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I'm sorry if the question doesn't fit the site but I didn't know where to ask. I found this at a car service where the guys used this thing to correct the painting on the car on the regions where paint flowed down. All I know is that it scratches glass and it weighs 32 grams, dimensions being 3 cm x 2.15 cm approximately.

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  • $\begingroup$ m.imgur.com/a/6a50wKj hey im sorry but i had this imgur link of all dimension but it got remove. Can you figure it out from these pics? Thank you. $\endgroup$ – griffinwish May 21 at 18:21
  • $\begingroup$ Please measure the thickness and calculate its density. Ignore the hole and the rounded corners. $\endgroup$ – Andrew Morton May 21 at 18:26
  • $\begingroup$ Yes, sorry. So I measured it again and its length is 2.5 cm, its height is 3 cm and its width is 3 mm. That gives us a volume of 2.25 cm^3 and a density of 14.22 if my calculations are correct. I hope this helps. $\endgroup$ – griffinwish May 22 at 9:33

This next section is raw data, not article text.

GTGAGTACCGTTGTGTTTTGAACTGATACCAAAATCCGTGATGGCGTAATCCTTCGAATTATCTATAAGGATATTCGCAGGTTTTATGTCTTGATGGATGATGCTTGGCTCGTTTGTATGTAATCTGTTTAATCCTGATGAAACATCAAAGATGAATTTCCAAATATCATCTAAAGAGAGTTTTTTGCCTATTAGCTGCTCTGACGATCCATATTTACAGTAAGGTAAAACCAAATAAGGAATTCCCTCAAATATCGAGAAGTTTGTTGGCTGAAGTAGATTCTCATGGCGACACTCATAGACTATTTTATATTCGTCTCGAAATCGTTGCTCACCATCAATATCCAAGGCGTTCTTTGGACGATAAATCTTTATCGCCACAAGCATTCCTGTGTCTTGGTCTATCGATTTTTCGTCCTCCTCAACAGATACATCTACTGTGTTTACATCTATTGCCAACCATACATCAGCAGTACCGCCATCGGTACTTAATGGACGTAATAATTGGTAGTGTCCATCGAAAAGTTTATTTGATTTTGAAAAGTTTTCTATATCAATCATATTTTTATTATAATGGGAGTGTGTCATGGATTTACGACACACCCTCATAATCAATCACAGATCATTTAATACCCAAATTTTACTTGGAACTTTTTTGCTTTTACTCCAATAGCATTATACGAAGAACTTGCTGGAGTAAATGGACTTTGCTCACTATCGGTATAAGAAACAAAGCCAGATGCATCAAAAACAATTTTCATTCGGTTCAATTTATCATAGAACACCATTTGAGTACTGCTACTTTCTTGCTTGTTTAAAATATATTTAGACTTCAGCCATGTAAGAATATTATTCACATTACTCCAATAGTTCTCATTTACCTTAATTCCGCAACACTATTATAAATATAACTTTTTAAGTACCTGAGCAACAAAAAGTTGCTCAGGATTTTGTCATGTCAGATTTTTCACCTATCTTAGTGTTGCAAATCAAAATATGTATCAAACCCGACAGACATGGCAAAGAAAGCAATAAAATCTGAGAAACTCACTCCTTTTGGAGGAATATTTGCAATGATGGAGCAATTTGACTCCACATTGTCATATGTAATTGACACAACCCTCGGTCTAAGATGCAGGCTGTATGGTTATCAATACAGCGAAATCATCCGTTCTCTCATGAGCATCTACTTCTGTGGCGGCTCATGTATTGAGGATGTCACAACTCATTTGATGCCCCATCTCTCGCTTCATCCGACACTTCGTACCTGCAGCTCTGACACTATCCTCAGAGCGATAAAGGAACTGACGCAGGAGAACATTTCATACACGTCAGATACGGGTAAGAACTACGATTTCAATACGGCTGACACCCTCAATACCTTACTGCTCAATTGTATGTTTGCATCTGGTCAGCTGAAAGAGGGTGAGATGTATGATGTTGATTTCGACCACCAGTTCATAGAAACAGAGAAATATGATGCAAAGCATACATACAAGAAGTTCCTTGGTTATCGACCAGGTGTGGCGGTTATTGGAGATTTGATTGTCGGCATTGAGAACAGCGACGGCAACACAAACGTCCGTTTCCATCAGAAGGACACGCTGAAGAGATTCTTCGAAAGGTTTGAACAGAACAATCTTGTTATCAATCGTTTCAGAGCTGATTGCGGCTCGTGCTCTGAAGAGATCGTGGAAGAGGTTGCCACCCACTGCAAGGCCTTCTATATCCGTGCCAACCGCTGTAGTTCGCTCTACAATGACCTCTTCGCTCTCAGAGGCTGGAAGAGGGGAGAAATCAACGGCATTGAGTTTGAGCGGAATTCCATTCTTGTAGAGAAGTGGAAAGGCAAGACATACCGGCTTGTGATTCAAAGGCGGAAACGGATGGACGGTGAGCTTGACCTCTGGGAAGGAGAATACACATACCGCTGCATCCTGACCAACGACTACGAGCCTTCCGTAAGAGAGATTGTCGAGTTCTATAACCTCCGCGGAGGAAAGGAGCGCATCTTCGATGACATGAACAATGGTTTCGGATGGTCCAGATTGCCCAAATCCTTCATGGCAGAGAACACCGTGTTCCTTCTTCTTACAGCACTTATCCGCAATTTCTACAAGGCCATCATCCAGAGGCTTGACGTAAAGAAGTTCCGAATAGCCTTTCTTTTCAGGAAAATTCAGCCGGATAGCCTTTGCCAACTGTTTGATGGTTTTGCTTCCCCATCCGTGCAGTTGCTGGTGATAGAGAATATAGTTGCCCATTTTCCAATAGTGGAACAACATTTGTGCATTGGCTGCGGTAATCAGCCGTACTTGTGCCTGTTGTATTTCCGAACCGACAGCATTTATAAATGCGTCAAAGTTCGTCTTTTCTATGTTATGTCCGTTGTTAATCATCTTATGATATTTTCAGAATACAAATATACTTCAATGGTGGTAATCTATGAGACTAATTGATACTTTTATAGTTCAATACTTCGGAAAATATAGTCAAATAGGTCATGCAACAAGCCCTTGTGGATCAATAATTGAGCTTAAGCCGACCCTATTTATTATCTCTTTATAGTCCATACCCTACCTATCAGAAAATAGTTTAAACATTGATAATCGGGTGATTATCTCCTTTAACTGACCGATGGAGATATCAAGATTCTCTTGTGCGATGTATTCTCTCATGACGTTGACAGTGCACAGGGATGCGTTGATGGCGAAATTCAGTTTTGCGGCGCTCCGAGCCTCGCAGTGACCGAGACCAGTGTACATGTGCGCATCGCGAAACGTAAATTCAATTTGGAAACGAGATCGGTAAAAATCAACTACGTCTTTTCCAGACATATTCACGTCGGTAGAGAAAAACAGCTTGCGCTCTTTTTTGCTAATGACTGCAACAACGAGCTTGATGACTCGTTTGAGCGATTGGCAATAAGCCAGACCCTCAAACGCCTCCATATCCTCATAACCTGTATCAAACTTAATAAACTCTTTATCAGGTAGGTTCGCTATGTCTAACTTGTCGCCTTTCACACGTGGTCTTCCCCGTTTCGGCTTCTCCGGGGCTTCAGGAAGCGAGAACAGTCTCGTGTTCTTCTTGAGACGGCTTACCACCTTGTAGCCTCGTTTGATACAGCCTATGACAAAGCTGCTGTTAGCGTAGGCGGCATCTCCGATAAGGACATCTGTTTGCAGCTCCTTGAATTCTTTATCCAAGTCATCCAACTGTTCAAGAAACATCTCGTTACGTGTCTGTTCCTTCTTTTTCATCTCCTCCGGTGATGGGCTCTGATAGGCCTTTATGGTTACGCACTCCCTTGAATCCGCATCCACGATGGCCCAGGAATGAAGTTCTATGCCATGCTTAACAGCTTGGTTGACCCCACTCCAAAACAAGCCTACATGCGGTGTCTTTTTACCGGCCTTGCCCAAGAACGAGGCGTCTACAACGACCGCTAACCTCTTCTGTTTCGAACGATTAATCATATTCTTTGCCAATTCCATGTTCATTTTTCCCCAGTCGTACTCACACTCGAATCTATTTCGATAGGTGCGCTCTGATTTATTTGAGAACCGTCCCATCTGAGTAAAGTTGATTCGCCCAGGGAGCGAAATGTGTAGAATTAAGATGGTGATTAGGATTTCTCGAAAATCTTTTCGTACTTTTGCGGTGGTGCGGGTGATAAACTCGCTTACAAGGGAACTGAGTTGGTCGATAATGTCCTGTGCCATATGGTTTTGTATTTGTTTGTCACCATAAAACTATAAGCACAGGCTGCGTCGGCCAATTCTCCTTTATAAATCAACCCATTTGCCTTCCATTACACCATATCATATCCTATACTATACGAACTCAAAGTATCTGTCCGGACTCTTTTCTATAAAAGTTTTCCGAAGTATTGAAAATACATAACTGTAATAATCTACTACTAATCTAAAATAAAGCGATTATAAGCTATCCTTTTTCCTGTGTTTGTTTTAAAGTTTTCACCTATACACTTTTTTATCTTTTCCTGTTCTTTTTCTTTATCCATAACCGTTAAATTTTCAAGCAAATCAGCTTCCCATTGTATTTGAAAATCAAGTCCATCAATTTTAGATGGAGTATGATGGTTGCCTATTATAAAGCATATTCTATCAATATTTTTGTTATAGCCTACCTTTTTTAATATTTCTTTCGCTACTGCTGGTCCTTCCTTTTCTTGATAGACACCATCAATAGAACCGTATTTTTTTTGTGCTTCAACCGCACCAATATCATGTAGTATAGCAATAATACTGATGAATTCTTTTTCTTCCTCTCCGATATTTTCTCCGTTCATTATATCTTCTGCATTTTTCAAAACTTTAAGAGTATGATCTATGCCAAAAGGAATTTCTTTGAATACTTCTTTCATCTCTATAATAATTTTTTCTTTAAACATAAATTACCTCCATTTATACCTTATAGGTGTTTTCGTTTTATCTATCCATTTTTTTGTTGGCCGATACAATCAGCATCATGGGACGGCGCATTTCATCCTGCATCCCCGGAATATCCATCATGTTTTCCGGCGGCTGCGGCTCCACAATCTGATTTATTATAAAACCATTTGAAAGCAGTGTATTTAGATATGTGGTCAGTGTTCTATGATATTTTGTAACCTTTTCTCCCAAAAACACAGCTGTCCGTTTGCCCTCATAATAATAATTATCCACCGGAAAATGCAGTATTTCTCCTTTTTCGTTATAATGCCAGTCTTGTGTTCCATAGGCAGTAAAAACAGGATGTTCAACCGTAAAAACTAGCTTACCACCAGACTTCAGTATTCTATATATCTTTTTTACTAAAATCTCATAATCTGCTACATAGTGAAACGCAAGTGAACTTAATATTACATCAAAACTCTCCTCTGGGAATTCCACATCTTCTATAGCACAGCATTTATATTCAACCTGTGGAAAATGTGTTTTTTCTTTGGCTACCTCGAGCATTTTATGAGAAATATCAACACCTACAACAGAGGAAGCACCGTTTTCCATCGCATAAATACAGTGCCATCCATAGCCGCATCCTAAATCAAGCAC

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Considering its purpose and the density being in the region of 15 g/cm3, I would say it is the replaceable blade from a carbide scraper, so it is a cemented carbide (something like WC-Co).

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To be honest, this is a very vague question to be able to provide even a remotely close answer but here are my observations. At first i thought it looked like some aluminum alloy but it definitely does not match your weight and volume measurements (assuming a thickness of around 0.5cm). It is at least 3 times heavier than AL but that narrows it down to hundreds of possibilities (only in the metal and alloys family). The simplest way is to ask the guys working at the shop, they might be able to tell you. But if you are really curious about it and wanna go deeper you can try a scientific approach:

a) You could probably assume it is a metal, although there are way too many engineered/composite materials in the market as well b) Use physical data as much as you can (density, hardness for example since you already have these). Use known materials and see which ones it can scratch and which ones can scratch it. c) Check whether it is a magnetic material, there is also a spark test for metals, look it up

But even with this approach you might still end up with dozens of possibilities.

If you really have to know and are willing to invest money in it you can request a PMI or OES test from a local lab, they are readily available and the test takes only seconds to provide a detailed description of the chemical composition of the sample.

Cheers.

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